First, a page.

When my mother moved in, she became part of our teaching project. She divides food and self-worth up into “being good/being bad.” As I try to get her to make healthier choices, there are a lot of “I am trying to be a good girl.” types of discussions. No, Mama. It isn’t you that is bad or good. It isn’t the food that is bad or good. Food is food. You are you. A serving of ice cream doesn’t make you a bad person. She is 72. I have a late start on her. The mother who told me I was the prettiest baby ever born. The mother who told me over and over that there wasn’t a part of me that wasn’t perfectly proportioned. She was also the one who often made it clear that my younger sister was the beautiful one and my older sister was the smart one. I was just the tomboy. I had a boss point out when I was in my 20s, as I talked about my family, that she couldn’t imagine it. I must be both the pretty and the smart one. She told me to look in the mirror and think about my life. I thought she had lost her mind. Then I realized she had a point.
It isn’t the beauty part. None of our girls looks model-perfect when they roll out of bed, not even the eldest whose wedding pictures remind one more of bridal magazine than any bride I have ever seen in person. No one looks that way when they wake in the morning. Whether you choose to chase an arbitrary standard is up to you in my eyes. Our girls can primp and polish all they want unless it starts or ends with dissatisfaction with her body. I step in then. That image in the magazine-photoshopped. That girl in school with you with hair like a palomino? I can bet that she thinks her beauty doesn’t make the cut. I will remind them of their hair like spun gold. The strong legs, the magic of her smile. I remind them that nothing creates beauty like a sparkle in an eye or a word kindly spoken. The freckles speak of happy days in the sun.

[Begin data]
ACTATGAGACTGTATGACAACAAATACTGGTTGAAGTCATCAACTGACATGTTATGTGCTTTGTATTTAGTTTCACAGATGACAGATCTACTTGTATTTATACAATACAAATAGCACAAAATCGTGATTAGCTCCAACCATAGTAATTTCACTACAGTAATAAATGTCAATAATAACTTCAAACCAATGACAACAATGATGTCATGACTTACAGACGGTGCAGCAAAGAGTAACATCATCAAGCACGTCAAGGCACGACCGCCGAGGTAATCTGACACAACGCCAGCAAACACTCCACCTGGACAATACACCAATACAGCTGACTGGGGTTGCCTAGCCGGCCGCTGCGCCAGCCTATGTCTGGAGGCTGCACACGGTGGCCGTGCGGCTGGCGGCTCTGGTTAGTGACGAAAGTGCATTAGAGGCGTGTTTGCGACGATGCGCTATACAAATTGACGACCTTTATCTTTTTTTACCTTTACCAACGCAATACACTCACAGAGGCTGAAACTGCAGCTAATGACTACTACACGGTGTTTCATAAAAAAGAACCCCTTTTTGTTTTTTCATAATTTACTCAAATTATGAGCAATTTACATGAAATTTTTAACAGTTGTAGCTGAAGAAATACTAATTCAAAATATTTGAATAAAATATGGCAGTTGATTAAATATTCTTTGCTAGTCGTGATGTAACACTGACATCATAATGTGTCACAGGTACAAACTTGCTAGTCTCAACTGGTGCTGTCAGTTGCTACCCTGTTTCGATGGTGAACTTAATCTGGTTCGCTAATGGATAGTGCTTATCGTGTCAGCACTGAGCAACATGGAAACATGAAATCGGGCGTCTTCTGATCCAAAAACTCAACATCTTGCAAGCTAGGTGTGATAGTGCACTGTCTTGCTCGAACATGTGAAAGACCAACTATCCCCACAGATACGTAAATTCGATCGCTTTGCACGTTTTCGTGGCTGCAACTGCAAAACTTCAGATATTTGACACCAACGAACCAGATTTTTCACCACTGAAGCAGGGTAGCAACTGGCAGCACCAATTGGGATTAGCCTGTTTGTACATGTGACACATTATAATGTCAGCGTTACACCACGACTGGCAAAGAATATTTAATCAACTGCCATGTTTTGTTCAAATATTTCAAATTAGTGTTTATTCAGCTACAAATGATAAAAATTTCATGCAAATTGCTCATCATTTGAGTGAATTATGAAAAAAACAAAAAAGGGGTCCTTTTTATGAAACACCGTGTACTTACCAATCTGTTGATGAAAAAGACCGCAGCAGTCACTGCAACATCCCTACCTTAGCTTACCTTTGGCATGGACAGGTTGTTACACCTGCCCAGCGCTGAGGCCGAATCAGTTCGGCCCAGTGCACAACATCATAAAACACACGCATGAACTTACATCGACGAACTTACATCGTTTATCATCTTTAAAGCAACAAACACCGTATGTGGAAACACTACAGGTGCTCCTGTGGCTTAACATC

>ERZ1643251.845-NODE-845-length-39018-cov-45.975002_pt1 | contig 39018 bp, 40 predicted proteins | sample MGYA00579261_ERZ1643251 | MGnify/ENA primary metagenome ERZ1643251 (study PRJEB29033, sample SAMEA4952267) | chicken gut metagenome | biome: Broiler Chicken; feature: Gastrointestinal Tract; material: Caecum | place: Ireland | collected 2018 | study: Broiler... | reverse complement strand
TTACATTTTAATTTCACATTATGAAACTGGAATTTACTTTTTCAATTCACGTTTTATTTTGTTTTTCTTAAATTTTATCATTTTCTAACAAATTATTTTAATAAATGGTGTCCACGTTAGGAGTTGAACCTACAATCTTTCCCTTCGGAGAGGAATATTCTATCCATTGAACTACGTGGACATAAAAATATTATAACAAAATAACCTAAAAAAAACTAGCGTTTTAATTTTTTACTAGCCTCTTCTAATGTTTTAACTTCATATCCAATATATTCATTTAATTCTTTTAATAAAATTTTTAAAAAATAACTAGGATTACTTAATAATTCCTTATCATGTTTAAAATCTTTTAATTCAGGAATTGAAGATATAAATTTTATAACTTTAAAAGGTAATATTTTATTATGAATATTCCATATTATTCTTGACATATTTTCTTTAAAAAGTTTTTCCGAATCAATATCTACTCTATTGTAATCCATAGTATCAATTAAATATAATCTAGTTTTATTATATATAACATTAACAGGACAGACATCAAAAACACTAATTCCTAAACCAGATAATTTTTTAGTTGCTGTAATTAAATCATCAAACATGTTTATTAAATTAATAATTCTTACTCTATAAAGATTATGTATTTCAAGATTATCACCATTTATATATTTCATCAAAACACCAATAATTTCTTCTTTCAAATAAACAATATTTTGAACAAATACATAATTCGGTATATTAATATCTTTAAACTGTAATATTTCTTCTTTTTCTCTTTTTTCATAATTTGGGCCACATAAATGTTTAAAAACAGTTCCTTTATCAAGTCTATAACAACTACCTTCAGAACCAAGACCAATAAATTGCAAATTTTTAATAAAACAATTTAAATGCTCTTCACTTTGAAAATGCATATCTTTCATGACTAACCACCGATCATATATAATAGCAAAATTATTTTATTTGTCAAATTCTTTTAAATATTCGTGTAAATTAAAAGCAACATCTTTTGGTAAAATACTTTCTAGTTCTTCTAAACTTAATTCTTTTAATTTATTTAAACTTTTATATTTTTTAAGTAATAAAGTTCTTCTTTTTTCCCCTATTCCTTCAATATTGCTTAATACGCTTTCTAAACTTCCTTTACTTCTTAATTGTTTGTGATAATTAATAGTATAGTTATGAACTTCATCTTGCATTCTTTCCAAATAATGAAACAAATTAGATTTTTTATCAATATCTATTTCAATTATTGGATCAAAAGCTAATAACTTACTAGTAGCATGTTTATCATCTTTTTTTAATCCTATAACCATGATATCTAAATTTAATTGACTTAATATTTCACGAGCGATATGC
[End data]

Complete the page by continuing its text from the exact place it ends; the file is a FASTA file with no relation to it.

We have a surprising number of books on this topic in the house. Books, journals, workbooks, and other books that reinforce the words we speak. They find a home here and girls will take them from time to time. More than one found its way here through a Dove sponsorship of a Girl Scout program through the Dove Self-Esteem Fund (Check out Dove’s official site for more information on the program and how YOU can help.) or from downloading them from Dove or their Facebook page. The Dove Self-Esteem Fund is committed to helping girls build positive self-esteem and a healthy body image, with a goal of reaching 5 million girls globally by 2010.